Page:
The fight aimed at capturing Fallujah from the Islamic State continued past the weekend as Iraqi forces secured the southern edge of the city. Just over two weeks after Prime Minister Haider al-Abadi declared commencement of the operation in late May, Iraqi forces secured the neighborhood of Naymiya as they prepared to enter the city center. While troops continue their advance, the operation is complicated by reports that ISIS is using civilians inside the city as human shields.
The slow-moving operation 40 miles outside of Baghdad is expected to continue, with up to 700 Islamic State fighters left in the city. The effort to recapture Fallujah from the Sunni jihadists has drawn support from both the U.S. and Iran, with the Iranians assigning Shiite militias, nominally under Iraqi control, to help retake the city.
The Iranian-backed Shiite militias known as Popular Mobilization Units (PMU), have worked on the ground to secure the perimeter of the Sunni-dominated city. Abu Mahdi al-Mohandis, military commander of the Hashed al-Saabi militia said it’s currently up to the Iraqi special forces to enter and liberate the city. However, he also noted this position could change depending on how long the fighting ensued. Sunnis have already reported facing retribution from the Shiite forces in Anbar province, alleging hundreds were tortured at the hands of the PMUs.
Meanwhile, the U.S. has contributed to the military operation by conducting 65 airstrikes in the area in consultation with the Iraqi Army. U.S.-trained Iraqi special forces are also leading the assault and expect to see much of the heaviest fighting inside urban areas.
Some 50,000 civilians remain in the city are prevented from leaving by Islamic State and their plight is slowing the advance of Iraqi forces. UNICEF has warned that 20,000 children could be in harm’s way. The organization has called on the Islamic State to provide passage to those who wish to leave, however it’s unlikely such an concession will be made. Thus far, more than 1,000 families have tried to cross the Euphrates River into territory not controlled by ISIS. However, Reuters reported nine people drowned while trying to cross the river, while others have been shot by Islamic State while attempting to flee. This is in addition to the reports of civilians being pulled from their homes to be used as human shields IS fighters.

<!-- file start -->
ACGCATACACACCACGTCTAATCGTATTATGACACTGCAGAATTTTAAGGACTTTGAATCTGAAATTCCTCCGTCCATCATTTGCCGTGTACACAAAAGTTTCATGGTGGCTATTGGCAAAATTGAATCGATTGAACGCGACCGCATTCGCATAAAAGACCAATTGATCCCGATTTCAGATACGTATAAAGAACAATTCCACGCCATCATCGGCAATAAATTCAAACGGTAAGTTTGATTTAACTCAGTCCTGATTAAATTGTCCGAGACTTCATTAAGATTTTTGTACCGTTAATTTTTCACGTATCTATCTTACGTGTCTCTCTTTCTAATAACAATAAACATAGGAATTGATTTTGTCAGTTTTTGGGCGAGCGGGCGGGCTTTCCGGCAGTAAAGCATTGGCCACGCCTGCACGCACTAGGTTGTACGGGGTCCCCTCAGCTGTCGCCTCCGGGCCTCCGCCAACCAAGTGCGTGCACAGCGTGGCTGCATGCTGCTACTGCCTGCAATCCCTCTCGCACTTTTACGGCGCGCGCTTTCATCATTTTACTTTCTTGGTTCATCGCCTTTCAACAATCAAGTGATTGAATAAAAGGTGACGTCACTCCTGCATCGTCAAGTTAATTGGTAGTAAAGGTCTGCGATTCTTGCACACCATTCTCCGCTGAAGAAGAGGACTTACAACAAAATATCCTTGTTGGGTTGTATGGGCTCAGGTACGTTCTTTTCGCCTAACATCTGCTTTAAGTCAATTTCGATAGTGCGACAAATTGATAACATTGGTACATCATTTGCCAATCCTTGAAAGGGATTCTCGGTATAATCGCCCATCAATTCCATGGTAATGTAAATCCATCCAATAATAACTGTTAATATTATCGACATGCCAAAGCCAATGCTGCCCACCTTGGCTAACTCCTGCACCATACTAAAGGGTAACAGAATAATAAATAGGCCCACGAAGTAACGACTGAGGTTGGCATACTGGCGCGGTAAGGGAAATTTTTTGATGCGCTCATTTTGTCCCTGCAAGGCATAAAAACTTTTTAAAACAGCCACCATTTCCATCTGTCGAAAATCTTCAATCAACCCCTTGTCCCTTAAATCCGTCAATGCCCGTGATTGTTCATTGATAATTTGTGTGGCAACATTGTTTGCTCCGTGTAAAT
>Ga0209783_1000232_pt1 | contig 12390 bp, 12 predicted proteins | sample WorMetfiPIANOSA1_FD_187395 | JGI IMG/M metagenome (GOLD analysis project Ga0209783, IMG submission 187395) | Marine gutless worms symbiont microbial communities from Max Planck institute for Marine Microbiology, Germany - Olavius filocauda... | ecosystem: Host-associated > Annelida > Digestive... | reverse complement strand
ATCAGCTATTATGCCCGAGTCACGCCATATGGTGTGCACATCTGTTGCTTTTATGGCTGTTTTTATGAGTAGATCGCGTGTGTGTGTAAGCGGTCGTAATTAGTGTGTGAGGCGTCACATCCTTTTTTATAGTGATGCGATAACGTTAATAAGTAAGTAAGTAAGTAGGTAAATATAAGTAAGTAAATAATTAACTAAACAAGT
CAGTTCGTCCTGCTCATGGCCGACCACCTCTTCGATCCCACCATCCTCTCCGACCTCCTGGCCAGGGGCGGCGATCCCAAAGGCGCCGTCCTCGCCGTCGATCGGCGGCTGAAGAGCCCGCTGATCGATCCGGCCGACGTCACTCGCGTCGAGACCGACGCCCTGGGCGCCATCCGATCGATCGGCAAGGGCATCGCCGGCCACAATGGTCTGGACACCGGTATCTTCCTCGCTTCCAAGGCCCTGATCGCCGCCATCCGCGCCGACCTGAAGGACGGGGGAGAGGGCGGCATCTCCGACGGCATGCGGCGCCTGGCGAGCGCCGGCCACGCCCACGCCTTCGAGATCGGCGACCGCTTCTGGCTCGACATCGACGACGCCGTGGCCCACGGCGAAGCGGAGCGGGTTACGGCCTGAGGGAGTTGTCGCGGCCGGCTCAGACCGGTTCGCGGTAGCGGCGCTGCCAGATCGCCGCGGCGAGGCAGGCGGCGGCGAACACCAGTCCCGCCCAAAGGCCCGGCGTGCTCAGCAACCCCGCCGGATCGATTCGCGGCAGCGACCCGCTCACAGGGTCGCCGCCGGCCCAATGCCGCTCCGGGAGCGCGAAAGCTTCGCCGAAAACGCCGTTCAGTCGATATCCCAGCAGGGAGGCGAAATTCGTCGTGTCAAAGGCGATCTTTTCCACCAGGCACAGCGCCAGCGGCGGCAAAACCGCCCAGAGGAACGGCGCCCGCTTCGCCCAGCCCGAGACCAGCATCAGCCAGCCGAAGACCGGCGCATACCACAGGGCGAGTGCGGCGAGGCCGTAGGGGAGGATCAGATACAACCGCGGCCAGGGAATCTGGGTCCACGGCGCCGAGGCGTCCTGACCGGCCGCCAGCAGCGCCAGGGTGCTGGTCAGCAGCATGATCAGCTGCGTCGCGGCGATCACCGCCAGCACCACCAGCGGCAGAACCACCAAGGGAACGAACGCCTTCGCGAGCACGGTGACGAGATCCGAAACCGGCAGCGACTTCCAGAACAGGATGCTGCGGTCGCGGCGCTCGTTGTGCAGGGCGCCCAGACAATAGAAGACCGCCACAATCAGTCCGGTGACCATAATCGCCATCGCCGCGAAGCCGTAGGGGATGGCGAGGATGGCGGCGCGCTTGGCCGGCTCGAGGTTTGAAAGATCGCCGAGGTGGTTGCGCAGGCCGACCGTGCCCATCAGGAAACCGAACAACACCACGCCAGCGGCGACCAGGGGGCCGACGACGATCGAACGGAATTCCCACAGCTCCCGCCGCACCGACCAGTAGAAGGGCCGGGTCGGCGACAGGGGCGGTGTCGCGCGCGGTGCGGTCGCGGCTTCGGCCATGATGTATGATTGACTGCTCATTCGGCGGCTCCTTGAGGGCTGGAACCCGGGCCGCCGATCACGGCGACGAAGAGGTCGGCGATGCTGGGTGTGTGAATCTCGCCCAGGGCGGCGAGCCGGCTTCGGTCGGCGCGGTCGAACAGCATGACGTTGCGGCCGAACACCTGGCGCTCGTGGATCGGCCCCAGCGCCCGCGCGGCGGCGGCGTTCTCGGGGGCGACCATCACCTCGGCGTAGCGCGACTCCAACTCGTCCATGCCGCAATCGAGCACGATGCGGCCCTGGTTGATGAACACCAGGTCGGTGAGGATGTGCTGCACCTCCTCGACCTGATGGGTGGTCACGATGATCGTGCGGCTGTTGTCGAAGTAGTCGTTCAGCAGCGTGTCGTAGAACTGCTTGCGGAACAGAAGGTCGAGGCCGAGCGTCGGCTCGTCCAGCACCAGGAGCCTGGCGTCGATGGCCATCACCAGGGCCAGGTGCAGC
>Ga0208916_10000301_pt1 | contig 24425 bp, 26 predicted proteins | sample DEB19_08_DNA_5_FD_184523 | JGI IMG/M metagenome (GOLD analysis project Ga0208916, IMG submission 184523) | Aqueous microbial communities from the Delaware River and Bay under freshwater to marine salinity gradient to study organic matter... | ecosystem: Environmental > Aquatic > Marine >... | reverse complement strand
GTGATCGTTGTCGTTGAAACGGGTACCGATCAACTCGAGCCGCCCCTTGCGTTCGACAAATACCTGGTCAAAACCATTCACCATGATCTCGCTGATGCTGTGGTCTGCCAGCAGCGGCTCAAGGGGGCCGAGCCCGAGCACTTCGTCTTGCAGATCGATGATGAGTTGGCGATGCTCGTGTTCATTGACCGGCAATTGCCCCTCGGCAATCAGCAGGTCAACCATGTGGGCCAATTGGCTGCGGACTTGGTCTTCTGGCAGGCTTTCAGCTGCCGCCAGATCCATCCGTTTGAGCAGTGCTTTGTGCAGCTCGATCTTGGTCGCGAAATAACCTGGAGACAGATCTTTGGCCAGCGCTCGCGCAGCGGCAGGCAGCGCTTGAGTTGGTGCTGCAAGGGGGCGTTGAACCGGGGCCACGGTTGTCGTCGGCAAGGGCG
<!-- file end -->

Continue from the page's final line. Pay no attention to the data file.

Fallujah remains important to the Islamic State not only to secure its southwestern front, but also as symbol of the group’s proximity to Iraq’s capital, Baghdad. The city has been under Islamic State control since 2014, when the insurgents’ quick advance caught the Iraqi government off guard. Authorities recently discovered a mass grave in the nearby town of Saqlawiya, saying that over 400 bodies were the victims of IS atrocities as the group progressed eastwards.
Retaking Fallujah would represent a victory for the Prime Minister Abadi, which has ignored recommendations from the U.S. government to focus the Iraqi army on Mosul first. The Prime Minister hopes to silence his critics and ease political threats from influential Shiite cleric Muqtada al-Sadr and other opponents even closer to home.